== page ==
But how does these needed changes and growth happen inside us? Well, God plays a part by directing our lives and blessing His Word. We play a part by using His Word. On the other hand, if we’re being lazy with His Word. We won’t be growing. Our faith will stagnate. Our faith could even die altogether. Neither God nor we want that, and so, Paul for example was thankful for his “thorn in the flesh”, because it helped him to keep on growing. So, are you thankful for your “thorn in the flesh”?
If we say, “No, I am not thankful for my thorn in the flesh”, isn’t that kind of like resisting God’s will? But if we say, “Yes, I am thankful for my thorn in the flesh”, are we afraid that God’s going to make us have it longer and worse? We don’t have to fear that! This morning we’re going to learn that no matter what “thorns in the flesh” we’re going through, God’s grace is sufficient for us. We’re also going to learn from Martin Luther’s some practical ways to get the most out of God’s Word, so that we do keep growing and we do become thankful for our thorns like Paul was.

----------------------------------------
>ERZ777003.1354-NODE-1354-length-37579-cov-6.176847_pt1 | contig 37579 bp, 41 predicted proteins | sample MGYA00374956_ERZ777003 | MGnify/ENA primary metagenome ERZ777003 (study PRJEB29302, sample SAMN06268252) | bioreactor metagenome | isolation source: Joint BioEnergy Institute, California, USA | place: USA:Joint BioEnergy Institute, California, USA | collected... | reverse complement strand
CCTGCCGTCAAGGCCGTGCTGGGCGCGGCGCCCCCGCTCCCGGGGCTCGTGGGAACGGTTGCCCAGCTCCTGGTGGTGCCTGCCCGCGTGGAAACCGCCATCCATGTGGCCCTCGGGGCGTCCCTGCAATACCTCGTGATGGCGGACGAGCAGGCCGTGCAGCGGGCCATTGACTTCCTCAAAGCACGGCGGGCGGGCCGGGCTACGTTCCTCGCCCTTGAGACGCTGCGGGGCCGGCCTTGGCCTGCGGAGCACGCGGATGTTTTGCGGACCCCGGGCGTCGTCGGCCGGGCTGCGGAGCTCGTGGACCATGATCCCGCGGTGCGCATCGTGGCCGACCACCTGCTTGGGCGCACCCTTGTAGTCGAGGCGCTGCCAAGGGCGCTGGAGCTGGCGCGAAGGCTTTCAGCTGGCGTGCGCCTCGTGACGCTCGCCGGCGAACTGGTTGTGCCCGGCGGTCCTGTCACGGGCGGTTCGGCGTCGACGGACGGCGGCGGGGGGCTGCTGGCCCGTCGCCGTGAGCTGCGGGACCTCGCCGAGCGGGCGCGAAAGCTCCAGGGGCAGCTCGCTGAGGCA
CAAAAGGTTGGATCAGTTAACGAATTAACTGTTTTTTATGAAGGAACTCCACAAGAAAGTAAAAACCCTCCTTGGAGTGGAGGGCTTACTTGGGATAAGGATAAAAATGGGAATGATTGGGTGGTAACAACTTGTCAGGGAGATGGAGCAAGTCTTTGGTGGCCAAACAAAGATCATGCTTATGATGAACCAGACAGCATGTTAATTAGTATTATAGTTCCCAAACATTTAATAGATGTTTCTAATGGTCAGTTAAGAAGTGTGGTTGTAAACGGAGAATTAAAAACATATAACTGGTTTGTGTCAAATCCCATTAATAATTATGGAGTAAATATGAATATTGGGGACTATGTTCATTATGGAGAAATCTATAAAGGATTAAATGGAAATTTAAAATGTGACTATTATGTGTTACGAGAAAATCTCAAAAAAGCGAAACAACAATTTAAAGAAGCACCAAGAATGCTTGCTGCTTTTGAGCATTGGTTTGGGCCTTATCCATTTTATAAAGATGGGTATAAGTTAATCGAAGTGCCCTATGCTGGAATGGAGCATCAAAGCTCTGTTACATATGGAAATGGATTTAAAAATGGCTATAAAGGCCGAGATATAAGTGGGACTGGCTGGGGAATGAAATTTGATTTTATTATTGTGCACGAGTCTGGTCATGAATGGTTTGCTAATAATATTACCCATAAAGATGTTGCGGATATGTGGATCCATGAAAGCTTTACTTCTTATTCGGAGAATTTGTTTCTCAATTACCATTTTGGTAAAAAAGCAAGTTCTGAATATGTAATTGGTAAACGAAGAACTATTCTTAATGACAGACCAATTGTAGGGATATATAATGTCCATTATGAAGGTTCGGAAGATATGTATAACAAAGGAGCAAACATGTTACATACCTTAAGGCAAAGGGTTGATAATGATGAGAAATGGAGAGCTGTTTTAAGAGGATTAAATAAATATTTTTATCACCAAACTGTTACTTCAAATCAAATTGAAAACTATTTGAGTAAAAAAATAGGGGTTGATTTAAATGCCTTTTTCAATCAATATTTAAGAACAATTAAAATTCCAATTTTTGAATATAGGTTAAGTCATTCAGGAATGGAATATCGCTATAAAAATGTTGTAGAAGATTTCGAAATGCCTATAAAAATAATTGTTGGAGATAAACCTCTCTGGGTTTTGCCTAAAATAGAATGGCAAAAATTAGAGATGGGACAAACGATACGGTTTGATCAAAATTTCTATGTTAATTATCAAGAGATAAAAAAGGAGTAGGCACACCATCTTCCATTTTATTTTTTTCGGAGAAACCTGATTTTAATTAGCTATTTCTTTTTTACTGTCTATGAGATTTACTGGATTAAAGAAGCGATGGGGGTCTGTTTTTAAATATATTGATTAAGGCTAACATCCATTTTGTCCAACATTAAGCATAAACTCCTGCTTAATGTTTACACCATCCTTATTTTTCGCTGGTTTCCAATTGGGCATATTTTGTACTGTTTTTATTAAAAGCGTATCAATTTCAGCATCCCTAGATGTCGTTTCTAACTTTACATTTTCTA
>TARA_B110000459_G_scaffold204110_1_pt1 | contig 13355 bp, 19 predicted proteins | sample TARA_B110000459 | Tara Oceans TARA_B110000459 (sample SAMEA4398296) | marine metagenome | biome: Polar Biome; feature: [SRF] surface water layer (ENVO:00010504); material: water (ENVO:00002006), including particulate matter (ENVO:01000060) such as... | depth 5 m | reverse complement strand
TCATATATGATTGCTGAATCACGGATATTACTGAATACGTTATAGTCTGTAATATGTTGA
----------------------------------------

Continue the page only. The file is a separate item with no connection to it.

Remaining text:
Now, Luther experienced many “thorns in the flesh.” He had health thorns. When he was in his 40s, he almost died from kidney stones. They loaded him up in a wooden ox cart to take him to where he could he surrounded by his family. But the bouncy oxcart ride shook his kidney stones loose, and after that he got better. Can you imagine how painful that oxcart ride was? When Luther was in his 50’s he suffered a massive heart attack. He survived, but for the next 10 years had to deal with chest pains, and wondering each day if this would be his last. God’s grace was sufficient to get him through all of that, and Luther would add, to make him a better person.